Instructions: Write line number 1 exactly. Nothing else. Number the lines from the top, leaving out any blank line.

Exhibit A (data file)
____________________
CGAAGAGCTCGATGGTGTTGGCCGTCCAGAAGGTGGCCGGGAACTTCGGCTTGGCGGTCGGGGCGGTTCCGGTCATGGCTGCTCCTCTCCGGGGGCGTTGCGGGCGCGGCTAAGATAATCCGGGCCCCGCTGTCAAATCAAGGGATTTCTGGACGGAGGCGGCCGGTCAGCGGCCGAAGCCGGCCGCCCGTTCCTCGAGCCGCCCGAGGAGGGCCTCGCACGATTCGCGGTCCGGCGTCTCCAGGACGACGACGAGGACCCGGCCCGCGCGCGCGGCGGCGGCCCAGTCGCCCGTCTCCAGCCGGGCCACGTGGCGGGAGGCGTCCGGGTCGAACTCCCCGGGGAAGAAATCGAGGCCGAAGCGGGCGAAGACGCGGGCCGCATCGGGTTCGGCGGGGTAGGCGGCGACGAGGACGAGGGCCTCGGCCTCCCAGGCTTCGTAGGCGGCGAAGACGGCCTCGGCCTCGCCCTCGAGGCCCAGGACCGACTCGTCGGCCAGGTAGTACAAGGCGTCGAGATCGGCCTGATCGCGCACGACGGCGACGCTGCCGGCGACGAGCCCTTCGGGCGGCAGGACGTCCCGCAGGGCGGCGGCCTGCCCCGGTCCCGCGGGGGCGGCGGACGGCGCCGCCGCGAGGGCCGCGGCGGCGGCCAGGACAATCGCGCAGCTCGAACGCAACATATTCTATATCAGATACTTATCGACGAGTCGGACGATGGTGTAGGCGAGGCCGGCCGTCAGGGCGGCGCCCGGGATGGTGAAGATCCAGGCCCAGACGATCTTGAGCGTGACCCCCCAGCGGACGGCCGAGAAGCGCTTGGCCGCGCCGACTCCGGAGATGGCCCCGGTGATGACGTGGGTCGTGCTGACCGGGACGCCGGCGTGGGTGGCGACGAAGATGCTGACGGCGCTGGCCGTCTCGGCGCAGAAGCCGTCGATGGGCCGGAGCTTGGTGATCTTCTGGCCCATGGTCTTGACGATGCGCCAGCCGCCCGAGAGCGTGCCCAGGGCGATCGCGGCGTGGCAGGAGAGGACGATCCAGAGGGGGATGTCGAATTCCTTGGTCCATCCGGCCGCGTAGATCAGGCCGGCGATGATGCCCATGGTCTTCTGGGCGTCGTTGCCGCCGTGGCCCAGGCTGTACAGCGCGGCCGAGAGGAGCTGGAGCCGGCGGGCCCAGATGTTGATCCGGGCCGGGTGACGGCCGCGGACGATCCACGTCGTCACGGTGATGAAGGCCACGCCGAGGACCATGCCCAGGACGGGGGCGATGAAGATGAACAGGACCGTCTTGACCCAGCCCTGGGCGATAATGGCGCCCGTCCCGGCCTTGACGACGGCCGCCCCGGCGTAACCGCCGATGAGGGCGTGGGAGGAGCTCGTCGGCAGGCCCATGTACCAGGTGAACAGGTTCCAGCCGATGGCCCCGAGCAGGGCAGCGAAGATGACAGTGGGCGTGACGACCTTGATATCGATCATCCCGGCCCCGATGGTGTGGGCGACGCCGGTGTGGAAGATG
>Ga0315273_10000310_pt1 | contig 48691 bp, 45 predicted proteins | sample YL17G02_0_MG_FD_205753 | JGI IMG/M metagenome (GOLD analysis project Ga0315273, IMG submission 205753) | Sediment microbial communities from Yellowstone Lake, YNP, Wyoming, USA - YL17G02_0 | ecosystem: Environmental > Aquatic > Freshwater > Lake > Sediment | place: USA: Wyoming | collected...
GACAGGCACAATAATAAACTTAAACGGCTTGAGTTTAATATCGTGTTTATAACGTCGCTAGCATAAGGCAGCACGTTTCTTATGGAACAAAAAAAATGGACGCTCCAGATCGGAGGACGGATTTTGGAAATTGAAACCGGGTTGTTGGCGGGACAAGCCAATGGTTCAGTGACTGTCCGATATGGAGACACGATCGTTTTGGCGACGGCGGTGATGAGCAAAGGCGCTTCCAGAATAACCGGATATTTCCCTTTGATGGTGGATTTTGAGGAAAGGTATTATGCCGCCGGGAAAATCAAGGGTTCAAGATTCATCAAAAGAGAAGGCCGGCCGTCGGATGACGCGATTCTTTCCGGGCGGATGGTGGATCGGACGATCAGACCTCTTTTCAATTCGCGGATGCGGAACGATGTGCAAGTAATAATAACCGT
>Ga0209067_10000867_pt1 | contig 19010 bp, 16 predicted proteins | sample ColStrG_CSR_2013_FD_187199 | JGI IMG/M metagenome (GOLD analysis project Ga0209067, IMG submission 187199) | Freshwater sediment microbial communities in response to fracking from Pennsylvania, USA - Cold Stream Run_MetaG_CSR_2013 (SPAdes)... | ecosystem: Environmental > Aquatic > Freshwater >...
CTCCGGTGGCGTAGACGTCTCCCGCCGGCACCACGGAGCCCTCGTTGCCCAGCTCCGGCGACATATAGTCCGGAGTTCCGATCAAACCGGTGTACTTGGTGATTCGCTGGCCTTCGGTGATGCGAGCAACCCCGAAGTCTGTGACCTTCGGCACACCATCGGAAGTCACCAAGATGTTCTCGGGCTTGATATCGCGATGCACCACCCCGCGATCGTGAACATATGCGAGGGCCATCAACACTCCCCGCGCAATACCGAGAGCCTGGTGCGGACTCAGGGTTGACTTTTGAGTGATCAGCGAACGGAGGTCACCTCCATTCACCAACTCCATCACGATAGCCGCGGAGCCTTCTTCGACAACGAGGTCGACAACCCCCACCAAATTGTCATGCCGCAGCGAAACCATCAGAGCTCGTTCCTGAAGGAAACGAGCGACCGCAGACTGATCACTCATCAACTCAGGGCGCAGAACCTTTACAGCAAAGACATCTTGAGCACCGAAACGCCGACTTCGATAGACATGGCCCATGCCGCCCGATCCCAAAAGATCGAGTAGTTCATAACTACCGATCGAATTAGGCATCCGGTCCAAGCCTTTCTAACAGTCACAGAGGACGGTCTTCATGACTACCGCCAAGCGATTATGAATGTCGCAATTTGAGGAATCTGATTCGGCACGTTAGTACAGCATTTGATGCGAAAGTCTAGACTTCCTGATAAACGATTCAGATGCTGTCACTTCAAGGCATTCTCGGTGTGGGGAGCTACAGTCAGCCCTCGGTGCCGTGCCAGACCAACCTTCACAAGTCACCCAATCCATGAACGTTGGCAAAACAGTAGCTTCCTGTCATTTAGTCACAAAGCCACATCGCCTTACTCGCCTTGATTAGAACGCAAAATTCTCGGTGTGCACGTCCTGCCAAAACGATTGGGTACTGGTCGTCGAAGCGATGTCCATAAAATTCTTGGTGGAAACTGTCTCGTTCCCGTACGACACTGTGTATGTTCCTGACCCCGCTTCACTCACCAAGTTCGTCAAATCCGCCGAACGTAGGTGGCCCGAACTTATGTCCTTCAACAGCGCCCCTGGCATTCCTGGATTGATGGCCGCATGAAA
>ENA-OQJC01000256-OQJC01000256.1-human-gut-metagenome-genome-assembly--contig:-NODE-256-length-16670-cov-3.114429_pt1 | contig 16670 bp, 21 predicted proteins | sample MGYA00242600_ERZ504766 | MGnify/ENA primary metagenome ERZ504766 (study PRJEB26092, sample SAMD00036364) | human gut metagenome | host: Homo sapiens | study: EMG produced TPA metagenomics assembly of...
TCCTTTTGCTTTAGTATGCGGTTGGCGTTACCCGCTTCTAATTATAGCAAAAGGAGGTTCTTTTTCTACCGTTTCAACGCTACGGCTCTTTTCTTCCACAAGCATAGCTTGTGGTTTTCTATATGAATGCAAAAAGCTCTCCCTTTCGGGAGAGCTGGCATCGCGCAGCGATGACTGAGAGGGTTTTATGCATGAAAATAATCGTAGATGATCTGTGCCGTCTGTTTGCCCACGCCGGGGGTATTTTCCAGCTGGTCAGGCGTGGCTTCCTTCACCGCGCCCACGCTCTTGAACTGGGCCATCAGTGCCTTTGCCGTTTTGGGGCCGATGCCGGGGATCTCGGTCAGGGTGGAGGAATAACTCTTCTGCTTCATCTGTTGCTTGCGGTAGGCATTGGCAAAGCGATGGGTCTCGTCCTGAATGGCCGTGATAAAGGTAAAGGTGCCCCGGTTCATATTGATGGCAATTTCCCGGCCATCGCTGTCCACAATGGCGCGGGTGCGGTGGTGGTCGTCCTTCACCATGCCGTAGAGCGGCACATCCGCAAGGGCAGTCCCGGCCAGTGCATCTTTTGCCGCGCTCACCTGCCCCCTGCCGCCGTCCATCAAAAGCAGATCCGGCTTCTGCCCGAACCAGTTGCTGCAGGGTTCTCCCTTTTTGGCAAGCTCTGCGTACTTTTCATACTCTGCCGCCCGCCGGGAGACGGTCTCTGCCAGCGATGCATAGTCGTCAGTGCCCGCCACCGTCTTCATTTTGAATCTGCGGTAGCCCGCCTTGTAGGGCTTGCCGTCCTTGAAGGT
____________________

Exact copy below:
CGAAGAGCTCGATGGTGTTGGCCGTCCAGAAGGTGGCCGGGAACTTCGGCTTGGCGGTCGGGGCGGTTCCGGTCATGGCTGCTCCTCTCCGGGGGCGTTGCGGGCGCGGCTAAGATAATCCGGGCCCCGCTGTCAAATCAAGGGATTTCTGGACGGAGGCGGCCGGTCAGCGGCCGAAGCCGGCCGCCCGTTCCTCGAGCCGCCCGAGGAGGGCCTCGCACGATTCGCGGTCCGGCGTCTCCAGGACGACGACGAGGACCCGGCCCGCGCGCGCGGCGGCGGCCCAGTCGCCCGTCTCCAGCCGGGCCACGTGGCGGGAGGCGTCCGGGTCGAACTCCCCGGGGAAGAAATCGAGGCCGAAGCGGGCGAAGACGCGGGCCGCATCGGGTTCGGCGGGGTAGGCGGCGACGAGGACGAGGGCCTCGGCCTCCCAGGCTTCGTAGGCGGCGAAGACGGCCTCGGCCTCGCCCTCGAGGCCCAGGACCGACTCGTCGGCCAGGTAGTACAAGGCGTCGAGATCGGCCTGATCGCGCACGACGGCGACGCTGCCGGCGACGAGCCCTTCGGGCGGCAGGACGTCCCGCAGGGCGGCGGCCTGCCCCGGTCCCGCGGGGGCGGCGGACGGCGCCGCCGCGAGGGCCGCGGCGGCGGCCAGGACAATCGCGCAGCTCGAACGCAACATATTCTATATCAGATACTTATCGACGAGTCGGACGATGGTGTAGGCGAGGCCGGCCGTCAGGGCGGCGCCCGGGATGGTGAAGATCCAGGCCCAGACGATCTTGAGCGTGACCCCCCAGCGGACGGCCGAGAAGCGCTTGGCCGCGCCGACTCCGGAGATGGCCCCGGTGATGACGTGGGTCGTGCTGACCGGGACGCCGGCGTGGGTGGCGACGAAGATGCTGACGGCGCTGGCCGTCTCGGCGCAGAAGCCGTCGATGGGCCGGAGCTTGGTGATCTTCTGGCCCATGGTCTTGACGATGCGCCAGCCGCCCGAGAGCGTGCCCAGGGCGATCGCGGCGTGGCAGGAGAGGACGATCCAGAGGGGGATGTCGAATTCCTTGGTCCATCCGGCCGCGTAGATCAGGCCGGCGATGATGCCCATGGTCTTCTGGGCGTCGTTGCCGCCGTGGCCCAGGCTGTACAGCGCGGCCGAGAGGAGCTGGAGCCGGCGGGCCCAGATGTTGATCCGGGCCGGGTGACGGCCGCGGACGATCCACGTCGTCACGGTGATGAAGGCCACGCCGAGGACCATGCCCAGGACGGGGGCGATGAAGATGAACAGGACCGTCTTGACCCAGCCCTGGGCGATAATGGCGCCCGTCCCGGCCTTGACGACGGCCGCCCCGGCGTAACCGCCGATGAGGGCGTGGGAGGAGCTCGTCGGCAGGCCCATGTACCAGGTGAACAGGTTCCAGCCGATGGCCCCGAGCAGGGCAGCGAAGATGACAGTGGGCGTGACGACCTTGATATCGATCATCCCGGCCCCGATGGTGTGGGCGACGCCGGTGTGGAAGATG